Consider now that this set of phase measurements is collected. As detailed in Section 1, measurements can be taken by using different frequencies, multiple antennas, or readers/tags moving along known trajectories. For simplicity of notation, we assume here the case of tag localization, by using multiple measurements taken by a reader, eventually equipped with multiple antennas and/or using different radio channels. The same results apply to the other problems listed in Section 1.
The amplitude \(\tilde {a}_{i}\) and the phase φ_{i} are samples reported by the reader for the ith measurement. Differently, a_{i} and ϕ_{i} are the corresponding noisefree values. Notice that we considered an explicit dependence of the phase ϕ_{i} with p since our goal is to obtain a phasedependent position estimator; differently, the amplitude a_{i} is treated as an unknown deterministic parameter (i.e., a nuisance parameter [34]), not related to the tag position p for the estimation purposes. Such an assumption is reasonable since the measured signal amplitude, that is, the RSS, is known to be a poor positionrelated parameter [8].
The noise vector n= [n_{1} n_{2} … n_{N}]^{T} has independent elements \(n_{i}\sim \mathcal {CN}\left (0,\sigma ^{2}\right)\), which is a circularly symmetric Gaussian random variable [35]. According to this model, each IQ component is Gaussian distributed with variance σ^{2}/2.
2.3 Example of application
 1.It affects the capability of localizing the tag by solving the phase ambiguities, as described in Section 2.2;
 2.
It affects the localization accuracy due to the relative position between the reader and the tag. This effect is usually known as geometric dilution of precision (GDOP), and it is intrinsic of every localization system [8].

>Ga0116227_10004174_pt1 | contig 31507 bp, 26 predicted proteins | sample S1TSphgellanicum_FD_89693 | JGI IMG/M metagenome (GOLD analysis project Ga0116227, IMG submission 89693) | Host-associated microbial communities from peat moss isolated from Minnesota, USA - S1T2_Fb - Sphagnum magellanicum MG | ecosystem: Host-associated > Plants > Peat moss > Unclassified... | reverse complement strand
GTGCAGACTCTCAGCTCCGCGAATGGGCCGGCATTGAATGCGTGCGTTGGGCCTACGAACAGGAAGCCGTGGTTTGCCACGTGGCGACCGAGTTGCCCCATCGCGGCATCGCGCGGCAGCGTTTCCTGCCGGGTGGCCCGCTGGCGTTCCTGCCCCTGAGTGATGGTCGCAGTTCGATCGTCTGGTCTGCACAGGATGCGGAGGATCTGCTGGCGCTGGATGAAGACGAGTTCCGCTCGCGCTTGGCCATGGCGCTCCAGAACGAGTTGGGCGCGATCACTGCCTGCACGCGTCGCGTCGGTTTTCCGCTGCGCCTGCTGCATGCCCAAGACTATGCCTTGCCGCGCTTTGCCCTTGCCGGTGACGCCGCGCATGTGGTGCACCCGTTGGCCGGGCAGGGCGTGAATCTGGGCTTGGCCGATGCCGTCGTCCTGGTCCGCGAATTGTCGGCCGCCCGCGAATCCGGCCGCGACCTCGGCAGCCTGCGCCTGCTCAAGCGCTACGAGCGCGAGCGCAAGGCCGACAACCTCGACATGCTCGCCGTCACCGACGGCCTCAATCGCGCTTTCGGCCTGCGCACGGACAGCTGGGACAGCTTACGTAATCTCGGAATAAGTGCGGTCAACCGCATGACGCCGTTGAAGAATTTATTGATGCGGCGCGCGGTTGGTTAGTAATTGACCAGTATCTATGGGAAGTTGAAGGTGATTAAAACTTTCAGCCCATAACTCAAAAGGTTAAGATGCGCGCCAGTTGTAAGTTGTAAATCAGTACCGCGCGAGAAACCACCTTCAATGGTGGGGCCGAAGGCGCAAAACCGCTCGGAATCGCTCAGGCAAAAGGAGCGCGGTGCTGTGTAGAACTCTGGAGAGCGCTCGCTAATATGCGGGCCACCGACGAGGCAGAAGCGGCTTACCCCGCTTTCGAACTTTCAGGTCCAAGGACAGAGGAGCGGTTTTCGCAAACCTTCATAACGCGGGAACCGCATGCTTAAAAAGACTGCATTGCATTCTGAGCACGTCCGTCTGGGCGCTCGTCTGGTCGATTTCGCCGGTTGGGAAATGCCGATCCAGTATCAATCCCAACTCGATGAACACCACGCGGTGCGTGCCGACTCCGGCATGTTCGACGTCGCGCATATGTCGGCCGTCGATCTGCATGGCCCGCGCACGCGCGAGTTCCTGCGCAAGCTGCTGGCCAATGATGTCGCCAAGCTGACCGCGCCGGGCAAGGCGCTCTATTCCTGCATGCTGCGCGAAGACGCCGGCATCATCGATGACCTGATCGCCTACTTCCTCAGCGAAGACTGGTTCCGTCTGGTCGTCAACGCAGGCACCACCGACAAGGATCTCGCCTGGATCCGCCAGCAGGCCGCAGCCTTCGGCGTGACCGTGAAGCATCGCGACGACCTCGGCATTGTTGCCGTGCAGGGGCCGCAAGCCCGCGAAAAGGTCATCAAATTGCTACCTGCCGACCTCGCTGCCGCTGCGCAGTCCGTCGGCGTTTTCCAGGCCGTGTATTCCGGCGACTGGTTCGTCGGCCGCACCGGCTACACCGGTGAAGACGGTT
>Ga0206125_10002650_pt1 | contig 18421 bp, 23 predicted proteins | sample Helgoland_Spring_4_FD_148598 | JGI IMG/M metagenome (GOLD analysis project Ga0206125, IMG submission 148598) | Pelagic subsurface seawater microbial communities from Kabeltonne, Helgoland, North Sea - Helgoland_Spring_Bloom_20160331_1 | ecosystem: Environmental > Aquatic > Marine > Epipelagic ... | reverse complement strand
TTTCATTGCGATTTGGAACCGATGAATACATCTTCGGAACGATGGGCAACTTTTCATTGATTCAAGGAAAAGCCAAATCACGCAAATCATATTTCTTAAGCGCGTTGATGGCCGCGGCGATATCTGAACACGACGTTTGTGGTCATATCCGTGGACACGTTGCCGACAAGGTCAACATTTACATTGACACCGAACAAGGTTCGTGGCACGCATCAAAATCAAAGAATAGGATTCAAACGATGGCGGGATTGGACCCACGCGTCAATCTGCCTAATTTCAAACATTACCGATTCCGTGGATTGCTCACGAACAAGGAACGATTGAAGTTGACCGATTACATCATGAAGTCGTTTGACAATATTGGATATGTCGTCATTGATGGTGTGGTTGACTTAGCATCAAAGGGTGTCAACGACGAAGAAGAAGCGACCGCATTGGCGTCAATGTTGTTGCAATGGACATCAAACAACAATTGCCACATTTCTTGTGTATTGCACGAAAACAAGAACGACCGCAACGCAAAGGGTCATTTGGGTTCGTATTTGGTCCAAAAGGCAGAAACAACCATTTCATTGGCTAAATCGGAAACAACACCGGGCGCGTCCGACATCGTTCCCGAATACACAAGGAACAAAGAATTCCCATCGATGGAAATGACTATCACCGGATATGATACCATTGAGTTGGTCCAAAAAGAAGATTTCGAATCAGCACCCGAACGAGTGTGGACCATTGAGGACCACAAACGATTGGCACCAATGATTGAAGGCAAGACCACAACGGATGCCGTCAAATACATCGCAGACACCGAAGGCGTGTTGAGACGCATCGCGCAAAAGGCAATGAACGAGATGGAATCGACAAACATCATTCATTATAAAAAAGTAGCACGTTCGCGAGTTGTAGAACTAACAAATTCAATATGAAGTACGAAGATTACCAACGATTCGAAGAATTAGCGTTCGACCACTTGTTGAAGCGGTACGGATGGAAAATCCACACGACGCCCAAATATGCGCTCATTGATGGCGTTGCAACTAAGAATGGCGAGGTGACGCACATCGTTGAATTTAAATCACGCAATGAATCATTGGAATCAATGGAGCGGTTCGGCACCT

Moreover, it can be noticed how the phase behavior changes with the readers’ position. In fact, when the reader is far from the tag we have (x−x_{Ti})^{2}≫(y−y_{Ti})^{2}, and the relation between the measured phase and the reader’s position on the x axis is almost linear (without considering the [0÷2π] representation), that is \({\phi _{i}({\textbf {p}})\approx \frac {4\pi f_{i}}{c} \left (x{x_{\mathrm {T}i}}\right)}\). In this region, we observe a 2π jump of the measured phase approximately every λ/2. Differently, when the reader approaches the tag, by moving along a different direction, the nonlinear relation between the measured phase and the reader’s position along the x axis can be seen in Fig. 5.
The next section will derive the ML estimator for determining the tag position, that is, the scheme to process the collected phase data.
3 Phasebased localization
Now, the ML estimator for the position of the tag, adopting phase measurements taken by the reader, is derived.